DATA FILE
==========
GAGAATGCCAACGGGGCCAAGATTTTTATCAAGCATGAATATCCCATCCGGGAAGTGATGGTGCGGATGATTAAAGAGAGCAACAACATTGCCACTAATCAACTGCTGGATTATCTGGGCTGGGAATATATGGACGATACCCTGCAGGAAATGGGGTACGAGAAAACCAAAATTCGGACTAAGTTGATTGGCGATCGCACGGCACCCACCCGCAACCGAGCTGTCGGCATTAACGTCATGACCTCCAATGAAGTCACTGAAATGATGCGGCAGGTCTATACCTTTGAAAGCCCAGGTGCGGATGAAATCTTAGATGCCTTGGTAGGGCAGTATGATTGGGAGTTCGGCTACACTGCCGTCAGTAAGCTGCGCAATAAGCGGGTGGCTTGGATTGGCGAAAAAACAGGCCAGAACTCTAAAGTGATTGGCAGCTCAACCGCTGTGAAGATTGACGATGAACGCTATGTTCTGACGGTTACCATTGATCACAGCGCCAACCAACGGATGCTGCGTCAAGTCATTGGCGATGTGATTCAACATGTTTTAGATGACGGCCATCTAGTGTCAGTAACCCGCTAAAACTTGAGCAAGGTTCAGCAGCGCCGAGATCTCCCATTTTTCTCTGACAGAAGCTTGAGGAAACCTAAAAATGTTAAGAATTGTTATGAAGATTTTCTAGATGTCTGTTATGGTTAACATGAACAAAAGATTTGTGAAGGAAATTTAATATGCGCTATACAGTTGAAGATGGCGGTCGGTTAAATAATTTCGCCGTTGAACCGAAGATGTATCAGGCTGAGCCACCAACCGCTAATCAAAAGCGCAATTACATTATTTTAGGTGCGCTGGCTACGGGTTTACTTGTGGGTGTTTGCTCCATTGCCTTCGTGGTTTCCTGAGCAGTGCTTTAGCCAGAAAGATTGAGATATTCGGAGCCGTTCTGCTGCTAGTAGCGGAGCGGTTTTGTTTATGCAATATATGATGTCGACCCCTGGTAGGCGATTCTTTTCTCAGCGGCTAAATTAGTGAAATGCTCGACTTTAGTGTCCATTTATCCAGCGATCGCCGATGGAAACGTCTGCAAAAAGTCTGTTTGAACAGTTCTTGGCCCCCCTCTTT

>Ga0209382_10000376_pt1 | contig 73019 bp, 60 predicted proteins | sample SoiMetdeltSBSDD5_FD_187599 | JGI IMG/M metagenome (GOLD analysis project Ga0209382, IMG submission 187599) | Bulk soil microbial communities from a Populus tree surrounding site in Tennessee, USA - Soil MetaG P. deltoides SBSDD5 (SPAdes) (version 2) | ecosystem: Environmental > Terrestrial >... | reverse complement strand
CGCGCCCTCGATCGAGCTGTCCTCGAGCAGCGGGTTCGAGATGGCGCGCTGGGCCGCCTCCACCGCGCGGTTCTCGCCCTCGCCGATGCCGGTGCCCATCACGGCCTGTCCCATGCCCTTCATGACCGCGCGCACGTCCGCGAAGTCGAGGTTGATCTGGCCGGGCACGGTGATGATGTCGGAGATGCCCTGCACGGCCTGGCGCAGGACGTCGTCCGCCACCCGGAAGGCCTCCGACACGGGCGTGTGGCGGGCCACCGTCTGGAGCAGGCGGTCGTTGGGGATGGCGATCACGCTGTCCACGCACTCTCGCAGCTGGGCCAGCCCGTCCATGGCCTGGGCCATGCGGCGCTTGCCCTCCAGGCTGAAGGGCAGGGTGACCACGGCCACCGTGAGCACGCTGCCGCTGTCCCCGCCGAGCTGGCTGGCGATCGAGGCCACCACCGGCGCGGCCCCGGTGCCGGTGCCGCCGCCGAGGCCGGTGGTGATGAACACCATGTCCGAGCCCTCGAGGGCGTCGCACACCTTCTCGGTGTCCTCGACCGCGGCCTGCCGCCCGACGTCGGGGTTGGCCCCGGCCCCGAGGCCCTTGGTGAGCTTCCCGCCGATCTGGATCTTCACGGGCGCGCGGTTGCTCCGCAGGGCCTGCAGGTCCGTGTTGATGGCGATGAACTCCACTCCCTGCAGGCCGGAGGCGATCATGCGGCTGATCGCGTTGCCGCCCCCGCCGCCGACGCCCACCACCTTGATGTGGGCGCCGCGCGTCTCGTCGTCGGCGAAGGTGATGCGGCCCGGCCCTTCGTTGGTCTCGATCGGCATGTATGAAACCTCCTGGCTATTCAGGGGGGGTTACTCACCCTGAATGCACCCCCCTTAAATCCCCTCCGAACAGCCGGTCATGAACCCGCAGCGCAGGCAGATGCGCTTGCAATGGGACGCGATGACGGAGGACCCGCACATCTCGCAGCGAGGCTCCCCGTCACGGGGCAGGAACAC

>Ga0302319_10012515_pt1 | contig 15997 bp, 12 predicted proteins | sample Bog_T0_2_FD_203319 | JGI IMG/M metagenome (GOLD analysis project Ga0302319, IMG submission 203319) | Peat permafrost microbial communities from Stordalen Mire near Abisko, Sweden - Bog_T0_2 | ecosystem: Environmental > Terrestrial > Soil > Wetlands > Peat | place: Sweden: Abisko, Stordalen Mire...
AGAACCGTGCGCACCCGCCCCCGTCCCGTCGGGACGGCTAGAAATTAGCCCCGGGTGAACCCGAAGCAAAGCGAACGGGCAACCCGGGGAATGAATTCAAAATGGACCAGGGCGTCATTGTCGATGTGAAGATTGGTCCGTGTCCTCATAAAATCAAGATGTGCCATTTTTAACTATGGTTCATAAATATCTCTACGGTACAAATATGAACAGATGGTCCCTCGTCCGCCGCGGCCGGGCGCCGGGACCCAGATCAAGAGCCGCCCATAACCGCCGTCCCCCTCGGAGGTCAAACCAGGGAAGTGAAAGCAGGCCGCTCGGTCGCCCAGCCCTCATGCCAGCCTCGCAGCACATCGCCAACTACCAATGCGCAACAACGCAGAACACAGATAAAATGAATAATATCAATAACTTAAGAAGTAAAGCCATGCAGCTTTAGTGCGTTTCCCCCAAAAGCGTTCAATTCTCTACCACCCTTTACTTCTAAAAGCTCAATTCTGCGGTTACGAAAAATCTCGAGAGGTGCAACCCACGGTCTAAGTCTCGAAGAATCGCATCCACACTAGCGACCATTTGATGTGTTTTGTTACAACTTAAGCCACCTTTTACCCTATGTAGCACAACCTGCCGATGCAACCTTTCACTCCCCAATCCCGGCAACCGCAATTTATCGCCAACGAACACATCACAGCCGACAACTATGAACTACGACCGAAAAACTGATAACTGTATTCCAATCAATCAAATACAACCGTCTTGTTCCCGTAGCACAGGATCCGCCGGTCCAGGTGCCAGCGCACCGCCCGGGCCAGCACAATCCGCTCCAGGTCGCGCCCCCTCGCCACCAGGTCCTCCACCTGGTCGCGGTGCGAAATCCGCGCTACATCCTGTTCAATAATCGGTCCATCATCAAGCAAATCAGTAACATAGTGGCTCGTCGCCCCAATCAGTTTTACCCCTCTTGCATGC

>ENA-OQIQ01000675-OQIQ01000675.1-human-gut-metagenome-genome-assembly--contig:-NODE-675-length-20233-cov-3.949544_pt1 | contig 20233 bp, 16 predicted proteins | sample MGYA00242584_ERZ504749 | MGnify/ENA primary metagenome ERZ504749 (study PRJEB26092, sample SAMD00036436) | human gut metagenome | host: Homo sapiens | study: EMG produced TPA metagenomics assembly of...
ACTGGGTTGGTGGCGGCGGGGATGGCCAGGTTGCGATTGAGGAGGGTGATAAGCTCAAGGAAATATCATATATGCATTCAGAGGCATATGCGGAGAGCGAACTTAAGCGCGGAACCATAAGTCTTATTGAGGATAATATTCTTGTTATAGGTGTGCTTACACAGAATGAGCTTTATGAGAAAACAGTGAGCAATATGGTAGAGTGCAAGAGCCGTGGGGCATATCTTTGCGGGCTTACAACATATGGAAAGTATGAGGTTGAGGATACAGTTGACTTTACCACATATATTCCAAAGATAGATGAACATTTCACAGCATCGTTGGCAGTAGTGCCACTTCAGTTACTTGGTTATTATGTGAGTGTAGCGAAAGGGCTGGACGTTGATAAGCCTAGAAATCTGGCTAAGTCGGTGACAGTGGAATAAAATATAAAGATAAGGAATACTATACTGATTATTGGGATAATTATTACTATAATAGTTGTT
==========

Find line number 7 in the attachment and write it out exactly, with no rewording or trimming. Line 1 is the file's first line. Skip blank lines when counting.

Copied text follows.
ACTGGGTTGGTGGCGGCGGGGATGGCCAGGTTGCGATTGAGGAGGGTGATAAGCTCAAGGAAATATCATATATGCATTCAGAGGCATATGCGGAGAGCGAACTTAAGCGCGGAACCATAAGTCTTATTGAGGATAATATTCTTGTTATAGGTGTGCTTACACAGAATGAGCTTTATGAGAAAACAGTGAGCAATATGGTAGAGTGCAAGAGCCGTGGGGCATATCTTTGCGGGCTTACAACATATGGAAAGTATGAGGTTGAGGATACAGTTGACTTTACCACATATATTCCAAAGATAGATGAACATTTCACAGCATCGTTGGCAGTAGTGCCACTTCAGTTACTTGGTTATTATGTGAGTGTAGCGAAAGGGCTGGACGTTGATAAGCCTAGAAATCTGGCTAAGTCGGTGACAGTGGAATAAAATATAAAGATAAGGAATACTATACTGATTATTGGGATAATTATTACTATAATAGTTGTT